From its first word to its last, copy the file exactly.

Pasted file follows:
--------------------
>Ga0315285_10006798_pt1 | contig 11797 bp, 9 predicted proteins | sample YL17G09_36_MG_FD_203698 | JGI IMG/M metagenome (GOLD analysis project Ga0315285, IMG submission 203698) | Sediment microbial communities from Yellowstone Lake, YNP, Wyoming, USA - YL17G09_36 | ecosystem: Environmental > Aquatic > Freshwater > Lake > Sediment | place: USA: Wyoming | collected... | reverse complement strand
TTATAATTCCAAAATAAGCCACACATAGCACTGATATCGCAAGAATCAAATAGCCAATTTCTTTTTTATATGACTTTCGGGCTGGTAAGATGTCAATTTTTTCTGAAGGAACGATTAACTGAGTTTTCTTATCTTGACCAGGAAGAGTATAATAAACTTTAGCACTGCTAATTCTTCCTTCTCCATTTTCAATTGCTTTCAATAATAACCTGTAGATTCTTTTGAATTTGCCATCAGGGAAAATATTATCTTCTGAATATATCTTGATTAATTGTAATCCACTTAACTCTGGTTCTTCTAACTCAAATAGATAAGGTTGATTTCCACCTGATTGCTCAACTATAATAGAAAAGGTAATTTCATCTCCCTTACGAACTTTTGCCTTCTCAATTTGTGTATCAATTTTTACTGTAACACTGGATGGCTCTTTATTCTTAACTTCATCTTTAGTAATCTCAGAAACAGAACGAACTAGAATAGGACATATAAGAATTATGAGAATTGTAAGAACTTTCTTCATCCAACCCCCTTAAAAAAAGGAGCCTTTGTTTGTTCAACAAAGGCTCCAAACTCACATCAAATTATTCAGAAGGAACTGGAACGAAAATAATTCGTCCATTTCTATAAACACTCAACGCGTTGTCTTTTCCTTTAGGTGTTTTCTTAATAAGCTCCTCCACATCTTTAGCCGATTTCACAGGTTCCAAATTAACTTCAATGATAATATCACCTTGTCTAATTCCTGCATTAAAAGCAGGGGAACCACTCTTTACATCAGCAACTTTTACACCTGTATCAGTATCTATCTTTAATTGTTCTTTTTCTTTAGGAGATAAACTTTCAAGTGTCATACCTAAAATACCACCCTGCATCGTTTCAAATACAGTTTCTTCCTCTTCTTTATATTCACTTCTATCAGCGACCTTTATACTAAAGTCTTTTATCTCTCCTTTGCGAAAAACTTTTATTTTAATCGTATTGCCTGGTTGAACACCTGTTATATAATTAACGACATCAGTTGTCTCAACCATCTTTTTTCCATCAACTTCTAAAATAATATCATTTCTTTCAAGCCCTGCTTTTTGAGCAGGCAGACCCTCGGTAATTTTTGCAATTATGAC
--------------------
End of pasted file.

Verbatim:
>Ga0315285_10006798_pt1 | contig 11797 bp, 9 predicted proteins | sample YL17G09_36_MG_FD_203698 | JGI IMG/M metagenome (GOLD analysis project Ga0315285, IMG submission 203698) | Sediment microbial communities from Yellowstone Lake, YNP, Wyoming, USA - YL17G09_36 | ecosystem: Environmental > Aquatic > Freshwater > Lake > Sediment | place: USA: Wyoming | collected... | reverse complement strand
TTATAATTCCAAAATAAGCCACACATAGCACTGATATCGCAAGAATCAAATAGCCAATTTCTTTTTTATATGACTTTCGGGCTGGTAAGATGTCAATTTTTTCTGAAGGAACGATTAACTGAGTTTTCTTATCTTGACCAGGAAGAGTATAATAAACTTTAGCACTGCTAATTCTTCCTTCTCCATTTTCAATTGCTTTCAATAATAACCTGTAGATTCTTTTGAATTTGCCATCAGGGAAAATATTATCTTCTGAATATATCTTGATTAATTGTAATCCACTTAACTCTGGTTCTTCTAACTCAAATAGATAAGGTTGATTTCCACCTGATTGCTCAACTATAATAGAAAAGGTAATTTCATCTCCCTTACGAACTTTTGCCTTCTCAATTTGTGTATCAATTTTTACTGTAACACTGGATGGCTCTTTATTCTTAACTTCATCTTTAGTAATCTCAGAAACAGAACGAACTAGAATAGGACATATAAGAATTATGAGAATTGTAAGAACTTTCTTCATCCAACCCCCTTAAAAAAAGGAGCCTTTGTTTGTTCAACAAAGGCTCCAAACTCACATCAAATTATTCAGAAGGAACTGGAACGAAAATAATTCGTCCATTTCTATAAACACTCAACGCGTTGTCTTTTCCTTTAGGTGTTTTCTTAATAAGCTCCTCCACATCTTTAGCCGATTTCACAGGTTCCAAATTAACTTCAATGATAATATCACCTTGTCTAATTCCTGCATTAAAAGCAGGGGAACCACTCTTTACATCAGCAACTTTTACACCTGTATCAGTATCTATCTTTAATTGTTCTTTTTCTTTAGGAGATAAACTTTCAAGTGTCATACCTAAAATACCACCCTGCATCGTTTCAAATACAGTTTCTTCCTCTTCTTTATATTCACTTCTATCAGCGACCTTTATACTAAAGTCTTTTATCTCTCCTTTGCGAAAAACTTTTATTTTAATCGTATTGCCTGGTTGAACACCTGTTATATAATTAACGACATCAGTTGTCTCAACCATCTTTTTTCCATCAACTTCTAAAATAATATCATTTCTTTCAAGCCCTGCTTTTTGAGCAGGCAGACCCTCGGTAATTTTTGCAATTATGAC